LONDON – Footwear designer Manolo Blahnik, who celebrated his 50th anniversary in business last year, has won a trademark dispute in China after a 22-year legal battle.
The Supreme People’s Court of China, the highest court in the country, recently ordered the invalidation of an unlawful trademark dating back to 2000 that incorporates the name of Manolo Blahnik.
The ruling means the company will now be able to use its name, and sell its footwear offerings, to customers across Mainland China, and in Hong Kong and Taipei.
In 1999, the Chinese businessman Fang Yuzhou filed a trademark application for “Manolo & Blahnik” for footwear. The application was approved and published in January 2000.
China adopts a “first-to-file” system, which means companies need to register with the China Trade Mark Office in order to gain trademark protection in China.
As a result, many brands, including New Balance, Jordan, Boy London, Vetements, Akris, Phillip Lim, Dunhill, Zegna, Dries Van Noten, and DSquared, have fallen victim to trademark pirates who register and obtain trademark rights, without any good intent.
These pirates usually ask for an extortionate amount of money from these brands in exchange for the trademark, or worse, they set up similar businesses in China under the name of the pirated brands.
The London-based Manolo Blahnik filed an objection with the China Trade Mark Office three months later, in 2000, but the case was dismissed a year later.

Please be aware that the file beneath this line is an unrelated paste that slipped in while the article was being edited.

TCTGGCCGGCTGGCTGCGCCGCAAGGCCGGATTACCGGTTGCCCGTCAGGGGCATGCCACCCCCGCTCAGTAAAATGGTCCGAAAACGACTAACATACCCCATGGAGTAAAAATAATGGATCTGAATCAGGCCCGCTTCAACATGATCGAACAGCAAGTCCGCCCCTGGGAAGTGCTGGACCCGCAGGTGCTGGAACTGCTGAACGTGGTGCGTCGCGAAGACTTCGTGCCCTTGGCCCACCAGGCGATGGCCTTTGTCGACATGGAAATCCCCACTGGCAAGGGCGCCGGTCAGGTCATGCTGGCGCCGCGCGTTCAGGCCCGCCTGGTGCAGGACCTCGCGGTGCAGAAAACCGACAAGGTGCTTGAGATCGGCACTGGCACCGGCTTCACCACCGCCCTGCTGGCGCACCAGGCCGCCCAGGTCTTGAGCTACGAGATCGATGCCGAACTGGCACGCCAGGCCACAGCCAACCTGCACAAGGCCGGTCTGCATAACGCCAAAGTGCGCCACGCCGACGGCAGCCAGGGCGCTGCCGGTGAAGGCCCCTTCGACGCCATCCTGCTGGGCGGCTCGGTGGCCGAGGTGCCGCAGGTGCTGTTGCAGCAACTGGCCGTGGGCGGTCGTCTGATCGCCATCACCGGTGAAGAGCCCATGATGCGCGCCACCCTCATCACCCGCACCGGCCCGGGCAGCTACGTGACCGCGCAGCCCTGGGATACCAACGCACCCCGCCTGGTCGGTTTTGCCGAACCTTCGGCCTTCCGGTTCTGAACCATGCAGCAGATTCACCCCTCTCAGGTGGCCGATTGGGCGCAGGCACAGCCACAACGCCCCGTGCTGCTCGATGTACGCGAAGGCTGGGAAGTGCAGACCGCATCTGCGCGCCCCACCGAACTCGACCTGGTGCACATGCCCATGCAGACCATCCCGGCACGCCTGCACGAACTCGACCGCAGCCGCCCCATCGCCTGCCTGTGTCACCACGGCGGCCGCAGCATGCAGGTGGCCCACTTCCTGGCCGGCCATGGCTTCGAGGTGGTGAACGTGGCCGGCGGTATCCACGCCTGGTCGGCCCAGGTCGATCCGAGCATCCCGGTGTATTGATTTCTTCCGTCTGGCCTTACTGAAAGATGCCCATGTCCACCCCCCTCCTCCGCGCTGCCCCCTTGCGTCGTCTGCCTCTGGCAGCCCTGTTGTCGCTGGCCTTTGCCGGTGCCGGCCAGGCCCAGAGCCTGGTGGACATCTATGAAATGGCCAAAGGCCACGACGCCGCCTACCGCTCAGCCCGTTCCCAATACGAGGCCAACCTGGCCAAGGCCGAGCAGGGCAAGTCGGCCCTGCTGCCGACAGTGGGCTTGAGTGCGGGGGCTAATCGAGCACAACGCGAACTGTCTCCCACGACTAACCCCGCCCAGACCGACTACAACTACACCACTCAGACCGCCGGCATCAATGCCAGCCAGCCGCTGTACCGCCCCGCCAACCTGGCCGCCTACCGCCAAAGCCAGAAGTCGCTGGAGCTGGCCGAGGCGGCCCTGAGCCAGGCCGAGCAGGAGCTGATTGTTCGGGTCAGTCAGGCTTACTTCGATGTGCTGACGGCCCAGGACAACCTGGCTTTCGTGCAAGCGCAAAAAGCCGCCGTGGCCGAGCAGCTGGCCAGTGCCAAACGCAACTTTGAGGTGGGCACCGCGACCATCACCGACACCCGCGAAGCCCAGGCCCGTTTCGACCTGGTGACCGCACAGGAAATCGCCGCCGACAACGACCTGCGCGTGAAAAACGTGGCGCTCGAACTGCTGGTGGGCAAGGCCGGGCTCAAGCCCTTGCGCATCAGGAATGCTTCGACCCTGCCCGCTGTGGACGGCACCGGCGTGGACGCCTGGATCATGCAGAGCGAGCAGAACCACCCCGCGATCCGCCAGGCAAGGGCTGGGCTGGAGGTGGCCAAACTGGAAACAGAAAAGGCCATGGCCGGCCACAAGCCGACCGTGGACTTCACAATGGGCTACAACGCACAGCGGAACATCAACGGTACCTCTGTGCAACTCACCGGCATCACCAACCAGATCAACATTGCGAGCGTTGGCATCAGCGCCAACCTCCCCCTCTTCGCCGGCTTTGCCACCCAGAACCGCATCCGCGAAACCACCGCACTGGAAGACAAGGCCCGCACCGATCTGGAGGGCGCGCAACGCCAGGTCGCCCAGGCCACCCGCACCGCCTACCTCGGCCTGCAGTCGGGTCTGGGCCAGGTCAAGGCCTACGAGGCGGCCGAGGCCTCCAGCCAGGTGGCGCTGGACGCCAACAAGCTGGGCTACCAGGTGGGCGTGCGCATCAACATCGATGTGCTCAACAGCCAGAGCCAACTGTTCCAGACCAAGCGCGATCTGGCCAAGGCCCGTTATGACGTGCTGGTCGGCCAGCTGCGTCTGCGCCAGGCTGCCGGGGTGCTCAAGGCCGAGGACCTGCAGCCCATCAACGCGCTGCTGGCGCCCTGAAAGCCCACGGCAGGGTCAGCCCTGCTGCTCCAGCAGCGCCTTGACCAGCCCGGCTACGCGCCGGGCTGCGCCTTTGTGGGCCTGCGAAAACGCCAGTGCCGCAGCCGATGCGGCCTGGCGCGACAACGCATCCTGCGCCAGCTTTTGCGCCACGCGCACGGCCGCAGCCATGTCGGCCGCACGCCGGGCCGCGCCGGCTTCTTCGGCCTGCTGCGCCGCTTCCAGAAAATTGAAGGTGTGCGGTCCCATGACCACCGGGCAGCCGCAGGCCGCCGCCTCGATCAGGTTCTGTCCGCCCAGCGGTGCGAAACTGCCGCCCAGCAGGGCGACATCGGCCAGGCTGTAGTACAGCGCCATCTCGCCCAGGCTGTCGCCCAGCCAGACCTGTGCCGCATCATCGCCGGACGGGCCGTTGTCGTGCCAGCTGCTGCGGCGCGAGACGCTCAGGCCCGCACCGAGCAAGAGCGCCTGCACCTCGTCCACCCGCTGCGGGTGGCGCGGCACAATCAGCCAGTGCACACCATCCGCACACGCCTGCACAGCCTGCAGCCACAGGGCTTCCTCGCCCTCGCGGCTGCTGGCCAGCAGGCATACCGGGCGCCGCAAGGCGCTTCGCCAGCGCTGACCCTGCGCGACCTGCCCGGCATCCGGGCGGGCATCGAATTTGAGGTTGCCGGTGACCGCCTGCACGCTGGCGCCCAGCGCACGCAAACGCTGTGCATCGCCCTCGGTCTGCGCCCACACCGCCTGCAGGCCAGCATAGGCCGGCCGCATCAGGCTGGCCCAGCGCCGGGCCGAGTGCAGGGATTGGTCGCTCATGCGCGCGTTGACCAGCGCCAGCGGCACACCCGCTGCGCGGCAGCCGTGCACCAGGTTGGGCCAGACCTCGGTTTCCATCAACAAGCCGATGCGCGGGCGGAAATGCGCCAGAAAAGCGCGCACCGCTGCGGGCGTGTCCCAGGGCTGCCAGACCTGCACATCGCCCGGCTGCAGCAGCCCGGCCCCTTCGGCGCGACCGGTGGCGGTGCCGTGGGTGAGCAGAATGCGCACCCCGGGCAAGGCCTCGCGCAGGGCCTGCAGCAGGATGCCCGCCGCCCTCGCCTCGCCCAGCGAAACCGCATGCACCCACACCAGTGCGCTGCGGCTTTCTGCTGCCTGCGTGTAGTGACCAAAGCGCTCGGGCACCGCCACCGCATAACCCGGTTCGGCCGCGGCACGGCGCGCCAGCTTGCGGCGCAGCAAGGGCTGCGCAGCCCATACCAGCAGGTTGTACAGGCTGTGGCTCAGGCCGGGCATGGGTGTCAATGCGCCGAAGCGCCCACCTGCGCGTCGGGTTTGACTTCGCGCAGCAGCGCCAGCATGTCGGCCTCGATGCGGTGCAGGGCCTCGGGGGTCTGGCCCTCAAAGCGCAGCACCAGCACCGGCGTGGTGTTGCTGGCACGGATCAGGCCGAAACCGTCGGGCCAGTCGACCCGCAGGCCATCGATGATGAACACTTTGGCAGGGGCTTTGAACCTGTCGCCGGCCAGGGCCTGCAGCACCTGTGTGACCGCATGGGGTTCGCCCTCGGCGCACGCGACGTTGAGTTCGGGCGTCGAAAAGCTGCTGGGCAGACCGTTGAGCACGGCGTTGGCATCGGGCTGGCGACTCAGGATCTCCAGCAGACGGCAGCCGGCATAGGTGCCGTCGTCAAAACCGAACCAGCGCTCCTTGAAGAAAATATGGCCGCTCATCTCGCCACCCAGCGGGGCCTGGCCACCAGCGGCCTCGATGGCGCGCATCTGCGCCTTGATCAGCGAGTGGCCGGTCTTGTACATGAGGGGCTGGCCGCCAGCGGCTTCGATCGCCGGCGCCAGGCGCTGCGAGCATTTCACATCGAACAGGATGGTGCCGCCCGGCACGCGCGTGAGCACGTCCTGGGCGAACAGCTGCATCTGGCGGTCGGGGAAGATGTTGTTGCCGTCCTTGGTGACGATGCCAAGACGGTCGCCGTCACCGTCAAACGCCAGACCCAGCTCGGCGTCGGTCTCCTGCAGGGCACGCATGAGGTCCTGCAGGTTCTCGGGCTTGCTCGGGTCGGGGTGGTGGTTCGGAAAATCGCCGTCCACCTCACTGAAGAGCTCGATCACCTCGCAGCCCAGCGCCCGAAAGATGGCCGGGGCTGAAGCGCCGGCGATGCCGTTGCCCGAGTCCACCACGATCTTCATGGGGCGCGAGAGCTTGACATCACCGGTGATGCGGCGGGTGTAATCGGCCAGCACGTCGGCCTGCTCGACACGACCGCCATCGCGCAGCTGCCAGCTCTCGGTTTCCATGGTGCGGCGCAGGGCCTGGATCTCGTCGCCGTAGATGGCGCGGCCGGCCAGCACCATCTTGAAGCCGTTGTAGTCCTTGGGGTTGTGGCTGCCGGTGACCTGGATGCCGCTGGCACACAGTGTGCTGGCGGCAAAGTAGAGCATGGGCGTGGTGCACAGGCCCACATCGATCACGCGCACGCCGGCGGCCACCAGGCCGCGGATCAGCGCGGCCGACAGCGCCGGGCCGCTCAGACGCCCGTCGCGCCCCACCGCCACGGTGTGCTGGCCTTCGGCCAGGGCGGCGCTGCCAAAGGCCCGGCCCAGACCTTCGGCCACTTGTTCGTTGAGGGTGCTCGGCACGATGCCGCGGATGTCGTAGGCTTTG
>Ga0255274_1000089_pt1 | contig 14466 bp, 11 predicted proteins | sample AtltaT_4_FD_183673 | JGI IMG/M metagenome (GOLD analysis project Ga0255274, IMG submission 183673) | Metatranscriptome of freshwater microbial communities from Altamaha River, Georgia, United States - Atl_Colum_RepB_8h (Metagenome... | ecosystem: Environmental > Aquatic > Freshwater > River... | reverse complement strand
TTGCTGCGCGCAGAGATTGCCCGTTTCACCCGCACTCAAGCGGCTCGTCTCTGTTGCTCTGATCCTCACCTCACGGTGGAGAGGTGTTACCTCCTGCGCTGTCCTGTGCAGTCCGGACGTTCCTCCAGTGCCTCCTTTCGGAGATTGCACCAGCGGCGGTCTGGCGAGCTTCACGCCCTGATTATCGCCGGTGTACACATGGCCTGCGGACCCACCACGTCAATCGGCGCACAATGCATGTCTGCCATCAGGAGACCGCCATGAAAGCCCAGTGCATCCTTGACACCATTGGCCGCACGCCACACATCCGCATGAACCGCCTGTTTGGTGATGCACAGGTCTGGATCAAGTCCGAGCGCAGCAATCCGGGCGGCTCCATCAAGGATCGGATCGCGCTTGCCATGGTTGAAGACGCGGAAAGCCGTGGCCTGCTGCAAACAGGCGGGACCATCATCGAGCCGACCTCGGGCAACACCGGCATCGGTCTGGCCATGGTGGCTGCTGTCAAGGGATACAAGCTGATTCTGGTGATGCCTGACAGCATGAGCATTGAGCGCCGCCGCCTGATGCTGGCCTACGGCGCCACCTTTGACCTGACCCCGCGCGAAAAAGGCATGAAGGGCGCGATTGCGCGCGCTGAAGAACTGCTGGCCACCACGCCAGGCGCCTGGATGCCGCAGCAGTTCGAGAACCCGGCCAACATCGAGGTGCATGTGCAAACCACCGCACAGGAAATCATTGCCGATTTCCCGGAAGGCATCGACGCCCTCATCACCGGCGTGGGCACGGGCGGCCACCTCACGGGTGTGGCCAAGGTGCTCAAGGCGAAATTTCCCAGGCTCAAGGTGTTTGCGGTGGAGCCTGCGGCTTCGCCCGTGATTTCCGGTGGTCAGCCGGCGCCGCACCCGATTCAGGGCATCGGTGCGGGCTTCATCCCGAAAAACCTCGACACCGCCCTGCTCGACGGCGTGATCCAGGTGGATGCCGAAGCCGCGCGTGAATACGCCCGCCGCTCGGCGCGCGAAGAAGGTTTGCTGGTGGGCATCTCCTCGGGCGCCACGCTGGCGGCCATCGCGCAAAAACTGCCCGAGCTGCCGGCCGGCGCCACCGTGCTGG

At the time, the office said the evidence submitted by the brand was insufficient and there were no sales or business in the Chinese Mainland prior to the pirate mark being filed.
The office made its decision despite the brand having enjoyed international success, especially with the airing of “Sex and The City” in 1998. The lead character Carrie Bradshaw, played by Jessica Sarah Parker, was famous for her obsession with the brand’s bejeweled styles.
Manolo Blahnik would later appeal the decision with various governmental bodies in China many times over the years, but all of their claims were dismissed.
The situation improved in 2017 when the China National Intellectual Property Administration decided to transform China into an IP powerhouse. Amendments to the trademark legislation were introduced in November 2019, and the Chinese courts began the crackdown on trademark pirate activity.
As a result, the brand eventually received a final judgment upholding the invalidation based on Manolo Blahnik’s name rights from the Supreme Court of China in June 2022.
Manolo Blahnik, the brand’s founder and creative director, said: “We are truly humbled and grateful for the support we have received in China and internationally, both from within the fashion industry and beyond. This generous assistance has been a significant contributing factor to this successful result.”
Kristina Blahnik, chief executive officer of the London-based luxury footwear brand, added: “This is a meaningful victory for my uncle, our family, and our team and I want to express gratitude to the Supreme People’s Court of China for its thorough and careful consideration of our long-standing case.”
“We have always admired the rich cultural heritage of China and its people and we look forward with excitement to joining its dynamic future by sharing Manolo’s story, creations, and passions.
“Manolo Blahnik will continue to vigorously protect its trademarks worldwide in the interests of my uncle Manolo, our customers, and our business,” she said.
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